Hydel projects to continue on Ganga, says IITs
Big hydel projects on river Ganga will continue despite opposition by Hindu religious groups and Save Ganga project will require Rs. 1,00,000 crore public investment, the Indian Institutes of Technology (IITs) have said.delhi Updated: Aug 06, 2012 19:38 IST
Big hydel projects on river Ganga will continue despite opposition by Hindu religious groups and Save Ganga project will require Rs. 1,00,000 crore public investment, the Indian Institutes of Technology (IITs) have said.
A consortium of seven Indian Institutes of Technology (IITs) and three other leading universities in India has told the goverment that Ganga cannot be saved by just closing down existing and upcoming hydel projects.
"Environmental flows, as determined through analysis of gelogical, ecological, socio-economic and cultural functions of the river systems, shall be maintained in all tributaries and the main stems of the Ganga river irrespective of season and circumstances," Professor Vinod Tare of IIT Kanpur said in a presentation on the new approach to save Ganga to the government last week.
Tare is the coordinator of the project to prepare environment management plan for Ganga river Basin and his presentation is in wake of protests led by BJP's Uma Bharati and former IIT Kanpur professor GD Aggarwal against hydel projects on Ganga and its tributaries. The environment ministry has already set up a committee under B K Chaturvedi to allow projects without hampering environmental flow of the river for which IITs are providing crucual inputs.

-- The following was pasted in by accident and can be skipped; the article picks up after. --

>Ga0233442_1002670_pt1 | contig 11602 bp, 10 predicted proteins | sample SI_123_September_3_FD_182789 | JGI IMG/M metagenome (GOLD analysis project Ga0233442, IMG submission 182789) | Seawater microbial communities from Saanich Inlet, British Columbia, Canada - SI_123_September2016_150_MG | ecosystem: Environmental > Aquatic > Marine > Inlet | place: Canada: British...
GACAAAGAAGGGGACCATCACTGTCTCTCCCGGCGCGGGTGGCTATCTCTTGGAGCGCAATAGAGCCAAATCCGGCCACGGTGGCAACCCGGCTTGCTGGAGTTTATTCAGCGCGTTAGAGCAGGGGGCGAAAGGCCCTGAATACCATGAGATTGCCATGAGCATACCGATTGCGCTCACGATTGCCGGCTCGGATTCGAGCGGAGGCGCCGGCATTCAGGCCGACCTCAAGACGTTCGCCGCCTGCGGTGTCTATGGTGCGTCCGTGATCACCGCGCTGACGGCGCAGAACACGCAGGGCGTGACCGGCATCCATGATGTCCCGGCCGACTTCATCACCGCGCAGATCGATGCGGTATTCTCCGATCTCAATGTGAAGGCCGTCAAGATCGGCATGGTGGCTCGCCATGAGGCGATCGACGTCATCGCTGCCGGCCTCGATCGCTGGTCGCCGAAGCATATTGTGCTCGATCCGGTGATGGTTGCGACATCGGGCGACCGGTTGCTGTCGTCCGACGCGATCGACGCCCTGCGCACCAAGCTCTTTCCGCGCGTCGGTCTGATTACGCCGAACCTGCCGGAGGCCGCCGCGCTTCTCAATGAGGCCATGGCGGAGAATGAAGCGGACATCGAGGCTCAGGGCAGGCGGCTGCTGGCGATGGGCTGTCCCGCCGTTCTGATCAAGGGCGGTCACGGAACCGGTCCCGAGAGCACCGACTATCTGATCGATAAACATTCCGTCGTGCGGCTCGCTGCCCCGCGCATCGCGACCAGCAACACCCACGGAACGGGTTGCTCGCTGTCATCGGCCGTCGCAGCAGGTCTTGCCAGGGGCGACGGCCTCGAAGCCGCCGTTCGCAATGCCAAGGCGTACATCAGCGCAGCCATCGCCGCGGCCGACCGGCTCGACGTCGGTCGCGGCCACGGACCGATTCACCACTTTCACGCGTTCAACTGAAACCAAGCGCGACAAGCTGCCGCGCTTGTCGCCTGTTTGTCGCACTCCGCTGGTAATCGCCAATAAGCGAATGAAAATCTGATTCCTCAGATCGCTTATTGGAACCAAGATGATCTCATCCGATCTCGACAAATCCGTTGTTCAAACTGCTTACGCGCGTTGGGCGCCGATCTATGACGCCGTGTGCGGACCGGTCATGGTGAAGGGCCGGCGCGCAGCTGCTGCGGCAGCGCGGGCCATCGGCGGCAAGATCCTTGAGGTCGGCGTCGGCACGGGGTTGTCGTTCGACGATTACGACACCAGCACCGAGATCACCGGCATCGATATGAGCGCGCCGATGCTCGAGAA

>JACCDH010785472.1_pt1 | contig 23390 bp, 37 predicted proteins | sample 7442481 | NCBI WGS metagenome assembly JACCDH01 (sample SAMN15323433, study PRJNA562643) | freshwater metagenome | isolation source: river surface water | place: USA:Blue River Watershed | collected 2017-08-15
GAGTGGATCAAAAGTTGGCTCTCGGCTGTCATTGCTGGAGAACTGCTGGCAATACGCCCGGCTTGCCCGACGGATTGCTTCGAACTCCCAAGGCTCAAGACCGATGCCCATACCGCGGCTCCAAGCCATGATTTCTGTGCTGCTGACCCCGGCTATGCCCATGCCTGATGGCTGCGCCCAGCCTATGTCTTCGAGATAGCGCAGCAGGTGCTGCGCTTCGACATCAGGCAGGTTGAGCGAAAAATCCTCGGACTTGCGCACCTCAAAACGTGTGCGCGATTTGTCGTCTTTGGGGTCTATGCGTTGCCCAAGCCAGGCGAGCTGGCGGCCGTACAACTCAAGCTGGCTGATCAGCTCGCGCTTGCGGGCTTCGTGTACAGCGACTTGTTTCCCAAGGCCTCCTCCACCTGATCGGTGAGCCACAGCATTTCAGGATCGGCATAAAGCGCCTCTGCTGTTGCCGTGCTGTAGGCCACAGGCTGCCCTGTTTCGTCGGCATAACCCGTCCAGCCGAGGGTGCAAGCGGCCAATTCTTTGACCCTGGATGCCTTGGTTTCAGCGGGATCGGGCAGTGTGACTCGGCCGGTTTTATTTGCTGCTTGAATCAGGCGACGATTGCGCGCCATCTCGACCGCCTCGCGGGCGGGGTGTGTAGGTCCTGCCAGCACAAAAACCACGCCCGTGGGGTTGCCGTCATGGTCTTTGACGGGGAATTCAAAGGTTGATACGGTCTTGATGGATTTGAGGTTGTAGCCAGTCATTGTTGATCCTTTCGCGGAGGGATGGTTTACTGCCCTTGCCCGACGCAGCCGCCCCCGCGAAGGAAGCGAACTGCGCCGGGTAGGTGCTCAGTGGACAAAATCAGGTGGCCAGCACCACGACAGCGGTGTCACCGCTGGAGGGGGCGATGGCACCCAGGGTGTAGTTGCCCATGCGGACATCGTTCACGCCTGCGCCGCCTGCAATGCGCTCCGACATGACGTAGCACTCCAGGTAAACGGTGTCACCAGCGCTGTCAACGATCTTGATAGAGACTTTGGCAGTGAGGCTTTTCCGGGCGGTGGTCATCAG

To maintain the flows, the IITs have said 11 policy level interventions including regulation for minimum flow of water from hydel projects and their constructon were required. "It required a sound water resource management," Tare said. The premier institutes have also said that there was a need of a policy for policy framework for sustanaible use of water, restoration of existing water bodies and soil conservation.
But, the IITs believe that these policies will fall apart if there isn't an overarching law --- Ganga River Basin Act --- to ensure long term implementation of basin environment management plan. "We are already working on a new law for Ganga," said a senior environment ministry official.
Under the new management plan, the IITs have suggested to divide the Ganga river basin --- covering around 60 % of India's population --- into nine clusters based on unique topography and enivronmental concerns.
The nine clusters include river Yamuna from Delhi till Etawah in Uttar Pradesh and several of Ganga's tributaries from Uttarakhand to West Bengal --- such as Ramganga, Kali and Mandakini, Chambal, Ken and Betwa.
Implementing such a gigantic plan expected to cost additional Rs one lakh crore will not be easy without a coordinated efforts of the all the state governments and stakeholders. It will also require, the IITs say, enormous scientific work to gauge impacts on river Ganga which have been missing.